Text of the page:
Georgia passed a “hands-free” law in July 2018. The law is clear about restricting almost all cellphone use while driving. Before 2018, the law banned only texting.
If you have not been up to date on this law or spoken with a personal injury lawyer, you may be unaware of the implications.
Most drivers are fully aware of the dangers of using a cell phone, texting, or searching on the web while driving. Just a moment of distracted driving can be enough to cause a collision, injury, or even death.
What Does Hands-Free Mean For Georgia Drivers?
The Georgia Code § 40-6-241 (2018) defines the specific restrictions on operating wireless telecommunication devices and stand-alone electronic devices. The code also covers exceptions and penalties.
The law applies to adults and teen drivers. Drivers are not allowed to hold the phone in their hand, between the ear and shoulder, or have the phone touching any body part. A hands-free device is required to make calls while driving.
The law also defines that drivers may not read, write, or send emails or text messages when on the road. Similarly, drivers cannot read or post to social media or run web searches while driving. Watching and recording videos are excluded. Phone use to open streaming services, skip songs, alter playlists, or adjust the volume is also prohibited.
These guidelines apply even if the car is not in motion or stopped at a stoplight. Drivers may use their phones if sitting in a legal parking spot.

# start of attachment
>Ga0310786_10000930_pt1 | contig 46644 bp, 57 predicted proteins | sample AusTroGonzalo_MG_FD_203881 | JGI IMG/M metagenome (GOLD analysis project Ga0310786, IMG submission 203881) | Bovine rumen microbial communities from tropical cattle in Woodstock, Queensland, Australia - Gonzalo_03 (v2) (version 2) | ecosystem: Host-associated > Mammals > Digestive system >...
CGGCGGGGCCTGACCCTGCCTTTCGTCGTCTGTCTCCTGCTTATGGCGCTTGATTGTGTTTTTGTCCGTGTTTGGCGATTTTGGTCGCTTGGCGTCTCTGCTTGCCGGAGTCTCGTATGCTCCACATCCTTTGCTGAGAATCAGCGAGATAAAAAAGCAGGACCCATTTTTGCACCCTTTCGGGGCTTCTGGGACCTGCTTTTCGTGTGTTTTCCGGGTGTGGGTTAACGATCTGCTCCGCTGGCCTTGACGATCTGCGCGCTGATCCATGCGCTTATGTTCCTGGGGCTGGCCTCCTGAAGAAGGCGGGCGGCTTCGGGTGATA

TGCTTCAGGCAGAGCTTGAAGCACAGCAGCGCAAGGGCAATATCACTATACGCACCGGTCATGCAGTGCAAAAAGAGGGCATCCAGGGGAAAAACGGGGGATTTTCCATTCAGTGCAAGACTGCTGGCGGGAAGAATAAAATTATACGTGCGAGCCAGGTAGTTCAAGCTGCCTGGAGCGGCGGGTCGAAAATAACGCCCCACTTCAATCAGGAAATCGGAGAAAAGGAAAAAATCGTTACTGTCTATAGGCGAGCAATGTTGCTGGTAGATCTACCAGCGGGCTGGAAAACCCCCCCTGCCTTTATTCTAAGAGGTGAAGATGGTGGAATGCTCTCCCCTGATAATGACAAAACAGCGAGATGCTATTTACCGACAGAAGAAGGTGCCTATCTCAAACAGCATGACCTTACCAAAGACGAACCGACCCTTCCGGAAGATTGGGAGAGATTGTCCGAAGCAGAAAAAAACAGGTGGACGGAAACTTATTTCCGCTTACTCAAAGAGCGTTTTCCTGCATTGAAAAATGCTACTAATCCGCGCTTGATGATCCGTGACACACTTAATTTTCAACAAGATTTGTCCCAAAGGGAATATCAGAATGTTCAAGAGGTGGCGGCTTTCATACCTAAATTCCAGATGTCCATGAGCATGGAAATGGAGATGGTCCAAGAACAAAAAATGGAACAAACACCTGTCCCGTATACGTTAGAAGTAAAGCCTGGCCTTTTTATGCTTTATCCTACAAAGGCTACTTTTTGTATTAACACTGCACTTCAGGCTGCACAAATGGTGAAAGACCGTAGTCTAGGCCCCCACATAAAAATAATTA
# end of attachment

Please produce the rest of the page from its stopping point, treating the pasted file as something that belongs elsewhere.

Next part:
Exceptions to the Rule in Georgia
Fortunately, there are some exceptions.
For instance, first responders and emergency utility employees can use phones when responding to emergencies. Drivers can use a phone if they need to report an emergency, traffic accident, or crime.
For music lovers, you can control music through your car’s stereo. Just be sure you do not touch your phone. Similarly, you can use the phone to get directions with a GPS app.
Texting can be accomplished with a voice-to-text app.
Knowing these guidelines may help you stay within the law and avoid distracted driving.
How to Avoid Distraction While Driving
The hands-free law defines specific technology distractions. However, while driving, it is important to avoid what could be termed general distractions.
General ‘distraction’ goes beyond the use of technology. This may include personal grooming such as putting on makeup, shaving, reading, writing, taking care of children, and tending to pets.
Most drivers are aware that technology is distracting and illegal to use when on the road. Yet, many people do not realize that daily routines such as eating, grooming, and taking care of pets can be highly distracting. These activities can cause a driver to lose focus on the road. The state laws are open to interpretation, and police can pull you over if they see you are violating the state distracted driving law.
Stay Safe and Follow the Hands-Free Law
The fine in Georgia for a first conviction is $50.00, and one point is assessed against the driver’s license. The fine for a second conviction is $100 and two points and $150 and three points for three or more convictions.
Georgia law offers first offenders a way to resolve the fine. Charges may be dropped if first-time offenders show the court that they have obtained a phone that enables them to operate with hands-free technology or devices.